Dig Deep Into Superfund New York 

Beauty and toxins, industry and wildlife mix in Newtown Creek, along the Gowanus Canal and near to old Wolff-Alport Chemical Company on the Brooklyn-Queens border…All three sites are highly contaminated…they also happen to sit in neighborhoods that are either deep into or on the verge of a wave of development, gentrification and all the complex impacts those forces will deliver. [City Limits]

East Side garbage foes hide behind loophole

Upper East Side residents have long opposed a station on the East River at 91st Street and York Avenue, where trucks would transfer garbage to barges. The main group fighting the station had been the Gracie Point Community Council, which spent some $300,000 between 2003 and 2011 on lobbyists, according to city records…Pledge 2 Protect has had a similar role. It presents itself as a group of concerned Upper East Side citizens worried about quality-of-life issues. But the veiling of its donors through Marquart & Small makes it impossible to know whether other motives are at play. [Crain’s New York Business]

Here’s how Brazil’s new presidential candidate could help save the planet

Now a poll predicts 56-year-old Silva will squeeze into the second round of voting and narrowly beat President Dilma Rousseff…This could make Silva the first environmentalist to lead a major world economy. And what happens to the environment in Brazil, home to the planet’s great green lungs, matters on a global scale. [Global Post]

Mother Nature’s Daughter

New York’s urban farmers — the people who actually work in the field — offer a sharply different head count of what you might call bulls and cows. Of the 19 farms and farm programs that contributed information for this article, 15 reported having a majority of women among their leadership, staff, youth workers, students, apprentices and volunteers. [New York Times]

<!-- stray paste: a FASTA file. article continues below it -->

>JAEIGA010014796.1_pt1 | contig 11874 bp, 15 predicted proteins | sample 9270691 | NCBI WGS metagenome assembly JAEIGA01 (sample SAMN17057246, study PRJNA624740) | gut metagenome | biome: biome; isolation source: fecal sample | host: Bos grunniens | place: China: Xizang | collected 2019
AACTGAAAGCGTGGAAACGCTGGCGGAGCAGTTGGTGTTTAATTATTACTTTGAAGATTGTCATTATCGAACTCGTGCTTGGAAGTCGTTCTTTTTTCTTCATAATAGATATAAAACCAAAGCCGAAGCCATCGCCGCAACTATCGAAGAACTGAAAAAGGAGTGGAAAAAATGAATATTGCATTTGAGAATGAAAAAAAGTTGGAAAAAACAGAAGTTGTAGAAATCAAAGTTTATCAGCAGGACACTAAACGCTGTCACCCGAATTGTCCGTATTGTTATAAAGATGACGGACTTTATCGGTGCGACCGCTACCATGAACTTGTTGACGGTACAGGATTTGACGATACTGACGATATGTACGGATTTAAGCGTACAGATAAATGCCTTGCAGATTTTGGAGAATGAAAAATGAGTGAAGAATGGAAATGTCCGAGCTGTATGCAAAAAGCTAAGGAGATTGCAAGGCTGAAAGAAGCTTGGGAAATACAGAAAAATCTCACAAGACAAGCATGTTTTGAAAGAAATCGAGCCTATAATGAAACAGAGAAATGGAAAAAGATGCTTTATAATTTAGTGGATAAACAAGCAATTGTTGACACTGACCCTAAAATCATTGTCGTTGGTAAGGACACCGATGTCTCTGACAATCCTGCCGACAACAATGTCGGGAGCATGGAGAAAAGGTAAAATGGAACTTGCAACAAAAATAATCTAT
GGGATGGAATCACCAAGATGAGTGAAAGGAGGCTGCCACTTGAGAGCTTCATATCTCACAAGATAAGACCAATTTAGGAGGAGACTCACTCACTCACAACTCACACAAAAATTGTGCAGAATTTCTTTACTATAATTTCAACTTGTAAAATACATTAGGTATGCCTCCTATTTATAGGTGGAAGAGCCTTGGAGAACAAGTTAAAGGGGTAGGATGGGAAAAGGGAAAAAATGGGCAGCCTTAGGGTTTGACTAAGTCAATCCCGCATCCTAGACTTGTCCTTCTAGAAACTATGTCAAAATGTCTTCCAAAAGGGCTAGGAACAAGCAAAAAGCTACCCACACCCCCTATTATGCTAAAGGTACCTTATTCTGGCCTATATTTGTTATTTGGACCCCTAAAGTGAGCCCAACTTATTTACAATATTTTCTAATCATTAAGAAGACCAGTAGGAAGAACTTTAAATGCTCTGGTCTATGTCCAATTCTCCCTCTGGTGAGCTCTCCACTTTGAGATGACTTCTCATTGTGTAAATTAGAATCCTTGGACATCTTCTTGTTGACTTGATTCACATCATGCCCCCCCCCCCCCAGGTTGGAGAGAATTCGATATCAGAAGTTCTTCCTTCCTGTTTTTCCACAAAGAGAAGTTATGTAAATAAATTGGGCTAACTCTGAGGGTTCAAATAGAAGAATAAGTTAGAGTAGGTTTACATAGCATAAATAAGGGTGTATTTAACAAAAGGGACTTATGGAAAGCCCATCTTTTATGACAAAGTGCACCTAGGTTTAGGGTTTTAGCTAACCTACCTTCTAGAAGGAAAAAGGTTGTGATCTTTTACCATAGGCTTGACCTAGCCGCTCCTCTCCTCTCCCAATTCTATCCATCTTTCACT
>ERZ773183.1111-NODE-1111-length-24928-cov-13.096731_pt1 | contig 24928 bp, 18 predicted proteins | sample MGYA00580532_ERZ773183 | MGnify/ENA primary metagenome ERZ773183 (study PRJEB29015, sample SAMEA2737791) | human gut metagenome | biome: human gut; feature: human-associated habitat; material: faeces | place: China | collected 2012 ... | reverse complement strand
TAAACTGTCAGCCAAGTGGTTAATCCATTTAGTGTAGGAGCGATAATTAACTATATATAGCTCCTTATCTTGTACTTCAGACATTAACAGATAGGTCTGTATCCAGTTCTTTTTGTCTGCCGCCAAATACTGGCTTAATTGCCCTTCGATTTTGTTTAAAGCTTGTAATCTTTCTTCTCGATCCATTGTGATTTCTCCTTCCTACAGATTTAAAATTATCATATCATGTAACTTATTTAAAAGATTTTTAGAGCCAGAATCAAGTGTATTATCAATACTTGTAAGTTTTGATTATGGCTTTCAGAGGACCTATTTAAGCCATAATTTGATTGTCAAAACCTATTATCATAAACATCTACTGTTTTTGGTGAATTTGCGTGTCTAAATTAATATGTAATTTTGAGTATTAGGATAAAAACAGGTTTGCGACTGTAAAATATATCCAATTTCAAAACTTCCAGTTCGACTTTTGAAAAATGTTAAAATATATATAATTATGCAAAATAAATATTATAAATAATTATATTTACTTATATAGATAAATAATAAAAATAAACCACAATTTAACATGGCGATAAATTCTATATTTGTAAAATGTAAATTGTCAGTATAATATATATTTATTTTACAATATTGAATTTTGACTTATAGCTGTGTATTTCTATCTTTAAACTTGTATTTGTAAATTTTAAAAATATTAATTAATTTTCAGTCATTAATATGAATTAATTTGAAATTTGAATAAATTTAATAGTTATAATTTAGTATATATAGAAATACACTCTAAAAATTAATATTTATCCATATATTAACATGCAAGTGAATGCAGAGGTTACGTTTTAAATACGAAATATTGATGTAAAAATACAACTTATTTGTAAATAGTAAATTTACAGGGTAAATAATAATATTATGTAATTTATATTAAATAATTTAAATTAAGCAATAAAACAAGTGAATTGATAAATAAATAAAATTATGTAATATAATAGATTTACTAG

In the News: More on the Rockaway Pipeline and NYC Wants to Ban Fracking Waste

In the Rockaways, Pipeline Debate Takes a Contentious Turn

A natural gas pipeline under construction worries New York residents still recovering from Hurricane Sandy. [Al Jazeera America]

How NYC Works: City’s Paper Recycling Program Saves Thousands of Trees Every Day

In the latest installment of “How New York City Works,” NY1’s Roger Clark takes a look at the city’s paper recycling program to find out what happens to all that paper after you toss it in the bin. [NY1]

Albany Passes Ban on Burying Toxins in Jamaica Bay

Gov. Andrew Cuomo signed a bill earlier this month temporarily extending the ban on disposing certain hazardous materials in the ocean to the waters of Jamaica Bay, the largest wetland habitat in the city and home to a significant bird sanctuary. [Times Ledger]

New Bill Would Ban Fracking Waste in New York City

New York City council members Stephen Levin and Corey Johnson introduced legislation today—Introduction 853—that would ban the discharge, disposal, sale or use of any wastewater or natural gas waste produced by fracking. [EcowWatch]

A Tale of Two Cities: Miami, New York and Life on the Edge

So while the NYC plan is certainly laudable, it is important to realize that it does not even contain 100 percent of the funding to take them to the 2050s, let alone look beyond that to 2100. But alas, 2100 is more than 20 election cycles away. When Bloomberg said, “We cannot, and will not, abandon our waterfront,” was he being realistic, or was it just political bravado? Perhaps his grandchildren will find out. [Climate Central]

In the News: De Blasio & Cuomo Called Out on Need to Link Enviro & Economy

Will de Blasio and Cuomo Make Sustainability a Higher Priority?

The inability of Mayor de Blasio or Governor Cuomo to visibly integrate sustainability into their broader economic development goals indicates that environment remains separate and secondary. It is not that these two leaders have bad environmental records. It is that they are still stuck in the 20th-century paradigm that sees a tradeoff between environmental quality and economic growth. [Huffington Post]